Will Wright, Sixguns & Society: A Structural Study of the Western (Berkeley: University of California Press, 1975)

"[T]he Western, like any myth, stands between individual human consciousness and society. If a myth is popular, it must somehow appeal to or reinforce the individuals who view it by communicating a symbolic meaning to them. This meaning must, in turn, reflect the particular social institutions and attitudes that have created and continue to nourish the myth. Thus, a myth must tell its viewers about themselves and their society." (2).

"A lone rider, sitting easily in the saddle of his dusty horse, travels across the plains toward a small, new town with muddy streets and lively saloons. He wears a tattered, wide-brimmed hat, a loose-hanging vest, a bandanna around his neck, and one gun rests naturally at his side in a smooth, well-worn holster. Behind him, the empty plains roll gently until they end abruptly in the rocks and forests that punctuate the sudden rise of towering mountain peaks." (4).

Wright argues that this scene "tells a story." (4).

Wright, examining explanations for the Western myth, concludes: "All assume that an emotionally felt cultural conflict is expressed and thereby displaced or resolved in individuals. The suggested conflicts are many—progress versus freedom, law versus morality, violence versus Puritan control . . . . " but this still does not account for the popularity of the myth. (7).

The Classical Plot: "It is the story of the lone stranger who rides into a troubled town and cleans it up, winning the respect of the townsfolk and the love of the schoolmarm." (32). In the classical plot, "the important differentiating factor proved to be the more abstract relationship between the hero and society." (33).

"Each film is the story of a hero who is somehow estranged from his society but on whose ability rests the fate of that society. The villains threatened the society until the hero acts to protect and save it. Thus, for analysis, we can reduce each story to three sets of characters: the hero, the society, and the villains." (40).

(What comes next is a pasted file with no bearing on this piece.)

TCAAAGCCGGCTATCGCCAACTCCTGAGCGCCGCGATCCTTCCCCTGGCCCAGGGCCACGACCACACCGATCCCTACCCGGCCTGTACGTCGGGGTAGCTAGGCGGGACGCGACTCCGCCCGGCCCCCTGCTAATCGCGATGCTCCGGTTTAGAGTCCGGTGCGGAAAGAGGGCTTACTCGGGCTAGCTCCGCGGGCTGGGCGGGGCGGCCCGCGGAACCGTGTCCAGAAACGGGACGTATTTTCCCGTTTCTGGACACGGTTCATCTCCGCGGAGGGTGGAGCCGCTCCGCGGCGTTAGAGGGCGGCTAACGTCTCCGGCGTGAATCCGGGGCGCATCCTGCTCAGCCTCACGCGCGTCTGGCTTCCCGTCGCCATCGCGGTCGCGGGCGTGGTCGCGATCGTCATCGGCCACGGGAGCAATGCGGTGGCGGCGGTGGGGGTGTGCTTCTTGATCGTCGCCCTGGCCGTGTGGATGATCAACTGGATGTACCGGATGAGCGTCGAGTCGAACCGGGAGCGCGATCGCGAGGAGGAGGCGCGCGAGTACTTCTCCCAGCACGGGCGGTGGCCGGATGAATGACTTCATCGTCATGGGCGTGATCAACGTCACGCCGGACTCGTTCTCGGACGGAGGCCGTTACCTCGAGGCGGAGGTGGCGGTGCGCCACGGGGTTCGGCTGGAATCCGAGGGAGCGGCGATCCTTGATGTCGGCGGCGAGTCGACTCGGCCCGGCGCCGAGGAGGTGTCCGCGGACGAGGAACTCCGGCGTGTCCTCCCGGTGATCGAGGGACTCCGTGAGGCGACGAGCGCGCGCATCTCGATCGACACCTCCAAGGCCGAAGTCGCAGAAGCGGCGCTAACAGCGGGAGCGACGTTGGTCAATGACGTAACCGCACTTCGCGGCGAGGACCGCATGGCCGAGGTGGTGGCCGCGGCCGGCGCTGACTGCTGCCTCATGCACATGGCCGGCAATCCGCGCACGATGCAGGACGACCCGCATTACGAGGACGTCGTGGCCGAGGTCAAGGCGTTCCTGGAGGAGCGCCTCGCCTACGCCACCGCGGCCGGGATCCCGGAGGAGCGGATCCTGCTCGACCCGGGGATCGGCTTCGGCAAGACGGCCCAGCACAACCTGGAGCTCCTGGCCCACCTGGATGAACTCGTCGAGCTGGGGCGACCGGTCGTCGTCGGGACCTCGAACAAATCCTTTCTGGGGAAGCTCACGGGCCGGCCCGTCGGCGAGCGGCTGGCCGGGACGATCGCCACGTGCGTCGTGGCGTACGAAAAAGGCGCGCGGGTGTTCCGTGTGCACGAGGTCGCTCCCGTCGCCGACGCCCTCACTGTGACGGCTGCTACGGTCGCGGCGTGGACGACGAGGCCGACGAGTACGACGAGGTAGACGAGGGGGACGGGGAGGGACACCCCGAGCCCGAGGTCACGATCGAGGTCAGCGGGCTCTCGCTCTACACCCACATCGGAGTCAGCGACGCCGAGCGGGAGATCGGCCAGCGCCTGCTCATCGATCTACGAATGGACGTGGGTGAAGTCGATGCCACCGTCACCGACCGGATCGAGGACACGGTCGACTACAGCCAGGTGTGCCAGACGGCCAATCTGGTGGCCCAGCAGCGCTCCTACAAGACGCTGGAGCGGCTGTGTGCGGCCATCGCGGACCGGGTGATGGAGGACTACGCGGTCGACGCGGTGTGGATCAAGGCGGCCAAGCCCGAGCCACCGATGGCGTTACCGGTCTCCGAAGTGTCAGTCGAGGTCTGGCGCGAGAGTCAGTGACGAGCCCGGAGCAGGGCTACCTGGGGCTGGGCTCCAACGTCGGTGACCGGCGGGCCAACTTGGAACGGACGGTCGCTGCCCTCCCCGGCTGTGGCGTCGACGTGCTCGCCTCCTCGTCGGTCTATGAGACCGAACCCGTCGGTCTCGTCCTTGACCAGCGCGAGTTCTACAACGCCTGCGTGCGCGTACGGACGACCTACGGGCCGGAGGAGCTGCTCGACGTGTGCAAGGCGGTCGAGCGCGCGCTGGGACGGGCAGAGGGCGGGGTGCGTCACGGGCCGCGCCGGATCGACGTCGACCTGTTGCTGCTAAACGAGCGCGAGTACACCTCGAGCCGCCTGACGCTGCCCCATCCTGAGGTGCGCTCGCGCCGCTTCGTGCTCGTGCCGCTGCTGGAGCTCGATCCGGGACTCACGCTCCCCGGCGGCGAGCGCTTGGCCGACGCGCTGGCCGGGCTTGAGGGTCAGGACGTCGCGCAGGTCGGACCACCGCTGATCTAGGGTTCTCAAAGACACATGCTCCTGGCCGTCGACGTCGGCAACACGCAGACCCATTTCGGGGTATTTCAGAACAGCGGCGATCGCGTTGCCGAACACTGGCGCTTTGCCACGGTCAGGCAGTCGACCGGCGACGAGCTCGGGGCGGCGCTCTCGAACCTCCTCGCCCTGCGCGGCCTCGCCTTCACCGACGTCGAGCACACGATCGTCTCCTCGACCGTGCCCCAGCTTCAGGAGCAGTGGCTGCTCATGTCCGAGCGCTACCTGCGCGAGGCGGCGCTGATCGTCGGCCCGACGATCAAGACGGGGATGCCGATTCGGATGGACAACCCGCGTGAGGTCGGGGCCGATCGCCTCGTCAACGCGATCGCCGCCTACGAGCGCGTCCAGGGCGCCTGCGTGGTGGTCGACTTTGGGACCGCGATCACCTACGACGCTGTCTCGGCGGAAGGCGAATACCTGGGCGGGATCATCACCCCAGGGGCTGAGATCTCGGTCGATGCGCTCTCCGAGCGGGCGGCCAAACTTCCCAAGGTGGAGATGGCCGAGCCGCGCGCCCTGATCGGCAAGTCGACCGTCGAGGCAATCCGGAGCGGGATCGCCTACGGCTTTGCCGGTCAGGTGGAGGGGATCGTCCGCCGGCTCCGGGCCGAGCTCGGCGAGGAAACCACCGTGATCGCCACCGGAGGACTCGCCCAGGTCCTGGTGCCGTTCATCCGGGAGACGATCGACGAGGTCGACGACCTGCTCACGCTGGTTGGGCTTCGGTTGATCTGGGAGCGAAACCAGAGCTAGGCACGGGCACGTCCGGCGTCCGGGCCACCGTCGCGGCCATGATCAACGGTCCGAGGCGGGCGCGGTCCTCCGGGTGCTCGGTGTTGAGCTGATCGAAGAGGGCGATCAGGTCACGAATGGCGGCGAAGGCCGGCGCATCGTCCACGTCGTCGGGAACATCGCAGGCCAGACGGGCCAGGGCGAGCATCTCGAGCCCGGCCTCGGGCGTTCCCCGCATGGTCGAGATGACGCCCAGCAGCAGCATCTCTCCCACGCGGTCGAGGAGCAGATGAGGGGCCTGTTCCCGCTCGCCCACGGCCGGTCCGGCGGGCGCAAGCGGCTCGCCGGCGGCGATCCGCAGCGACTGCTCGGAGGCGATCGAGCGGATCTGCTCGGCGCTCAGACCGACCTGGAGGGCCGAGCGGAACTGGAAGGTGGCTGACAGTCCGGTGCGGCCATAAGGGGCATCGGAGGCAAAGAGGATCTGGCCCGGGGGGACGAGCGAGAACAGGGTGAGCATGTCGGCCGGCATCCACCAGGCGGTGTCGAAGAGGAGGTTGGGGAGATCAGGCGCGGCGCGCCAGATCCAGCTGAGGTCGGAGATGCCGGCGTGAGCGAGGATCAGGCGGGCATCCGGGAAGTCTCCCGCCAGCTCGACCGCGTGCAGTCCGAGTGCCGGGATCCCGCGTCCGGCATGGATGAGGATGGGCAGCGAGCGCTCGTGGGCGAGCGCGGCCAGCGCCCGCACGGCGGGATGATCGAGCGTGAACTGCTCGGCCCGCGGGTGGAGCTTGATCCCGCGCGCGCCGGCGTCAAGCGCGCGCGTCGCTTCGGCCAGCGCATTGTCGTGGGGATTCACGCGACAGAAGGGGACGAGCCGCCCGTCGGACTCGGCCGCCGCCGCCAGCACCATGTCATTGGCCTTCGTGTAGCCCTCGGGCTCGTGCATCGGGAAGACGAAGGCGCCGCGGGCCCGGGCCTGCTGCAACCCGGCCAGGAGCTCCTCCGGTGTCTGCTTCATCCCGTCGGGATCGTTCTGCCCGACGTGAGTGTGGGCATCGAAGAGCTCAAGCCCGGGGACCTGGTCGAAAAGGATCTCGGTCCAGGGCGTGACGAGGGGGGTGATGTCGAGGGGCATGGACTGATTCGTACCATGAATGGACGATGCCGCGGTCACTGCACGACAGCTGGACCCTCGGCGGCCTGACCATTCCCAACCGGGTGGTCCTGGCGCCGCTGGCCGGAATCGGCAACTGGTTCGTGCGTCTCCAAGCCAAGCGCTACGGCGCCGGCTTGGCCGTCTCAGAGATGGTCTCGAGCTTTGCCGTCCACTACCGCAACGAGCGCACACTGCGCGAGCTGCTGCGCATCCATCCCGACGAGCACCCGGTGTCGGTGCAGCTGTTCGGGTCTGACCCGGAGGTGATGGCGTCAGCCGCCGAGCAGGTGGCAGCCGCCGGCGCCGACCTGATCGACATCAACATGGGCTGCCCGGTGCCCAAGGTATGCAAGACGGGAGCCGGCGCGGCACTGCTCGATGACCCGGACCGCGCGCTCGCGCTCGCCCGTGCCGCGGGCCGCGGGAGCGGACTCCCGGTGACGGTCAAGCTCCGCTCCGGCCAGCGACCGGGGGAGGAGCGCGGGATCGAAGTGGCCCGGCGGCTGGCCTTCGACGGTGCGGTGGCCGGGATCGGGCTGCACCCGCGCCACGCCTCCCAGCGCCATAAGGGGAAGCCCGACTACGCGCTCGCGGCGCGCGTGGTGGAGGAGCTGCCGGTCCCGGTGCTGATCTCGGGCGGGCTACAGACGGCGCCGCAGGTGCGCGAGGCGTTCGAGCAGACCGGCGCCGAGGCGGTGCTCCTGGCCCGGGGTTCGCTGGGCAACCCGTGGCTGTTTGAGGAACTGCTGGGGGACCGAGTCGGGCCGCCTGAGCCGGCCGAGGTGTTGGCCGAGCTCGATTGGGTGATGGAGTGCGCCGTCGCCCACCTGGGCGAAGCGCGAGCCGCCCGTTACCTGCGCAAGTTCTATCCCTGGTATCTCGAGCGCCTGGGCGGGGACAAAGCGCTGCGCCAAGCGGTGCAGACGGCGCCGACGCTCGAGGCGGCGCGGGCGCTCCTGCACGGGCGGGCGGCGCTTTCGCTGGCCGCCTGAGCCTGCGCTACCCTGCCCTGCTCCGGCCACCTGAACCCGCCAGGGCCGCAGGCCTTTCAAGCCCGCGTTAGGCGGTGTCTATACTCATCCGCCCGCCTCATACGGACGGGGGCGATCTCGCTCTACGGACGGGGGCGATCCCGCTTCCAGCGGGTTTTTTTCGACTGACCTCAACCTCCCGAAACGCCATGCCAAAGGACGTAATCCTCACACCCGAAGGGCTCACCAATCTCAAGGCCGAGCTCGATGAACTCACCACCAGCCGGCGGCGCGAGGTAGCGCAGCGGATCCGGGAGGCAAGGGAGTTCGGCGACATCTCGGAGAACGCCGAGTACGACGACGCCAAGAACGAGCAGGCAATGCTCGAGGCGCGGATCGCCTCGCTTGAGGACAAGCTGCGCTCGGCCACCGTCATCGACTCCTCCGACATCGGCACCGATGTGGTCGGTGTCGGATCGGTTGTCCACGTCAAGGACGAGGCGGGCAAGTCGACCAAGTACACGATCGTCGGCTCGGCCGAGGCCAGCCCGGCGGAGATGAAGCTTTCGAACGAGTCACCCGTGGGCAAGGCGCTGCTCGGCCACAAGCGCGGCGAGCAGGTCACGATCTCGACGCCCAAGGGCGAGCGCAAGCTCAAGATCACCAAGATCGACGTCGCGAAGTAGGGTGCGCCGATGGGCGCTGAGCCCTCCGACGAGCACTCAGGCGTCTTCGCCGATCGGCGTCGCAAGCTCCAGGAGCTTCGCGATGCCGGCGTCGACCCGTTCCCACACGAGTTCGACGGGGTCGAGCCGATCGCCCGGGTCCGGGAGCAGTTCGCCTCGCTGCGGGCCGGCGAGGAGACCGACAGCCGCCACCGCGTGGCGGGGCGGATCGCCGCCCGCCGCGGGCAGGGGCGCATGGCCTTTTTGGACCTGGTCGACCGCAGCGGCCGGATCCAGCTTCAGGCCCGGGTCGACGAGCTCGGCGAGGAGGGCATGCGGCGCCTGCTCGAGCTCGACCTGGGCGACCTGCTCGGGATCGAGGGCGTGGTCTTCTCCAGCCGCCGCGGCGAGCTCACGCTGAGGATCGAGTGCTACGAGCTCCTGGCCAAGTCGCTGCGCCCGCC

Functions in the classical plot as presented by Wright (41-48):

(1) The hero enters a social group.

(2) The hero is unknown to the society.

(3) The hero is revealed to have an exceptional ability.

(4) The society recognizes a difference between themselves and the hero; the hero is given a special status.

(5) The society does not completely accept the hero.

(6) There is a conflict of interests between the villains and the society.

(7) The villains are stronger than the society; the society is weak.

(8) There is a strong friendship or respect between the hero and a villain.

(9) The villains threaten the society.

(10) The hero avoids involvement in the conflict.

(11) The villains endanger a friend of the hero.

(12) The hero fights the villains.

(13) The hero defeats the villains.

(14) The society is safe.

(15) The society accepts the hero.

(16) The hero loses or gives up his special status.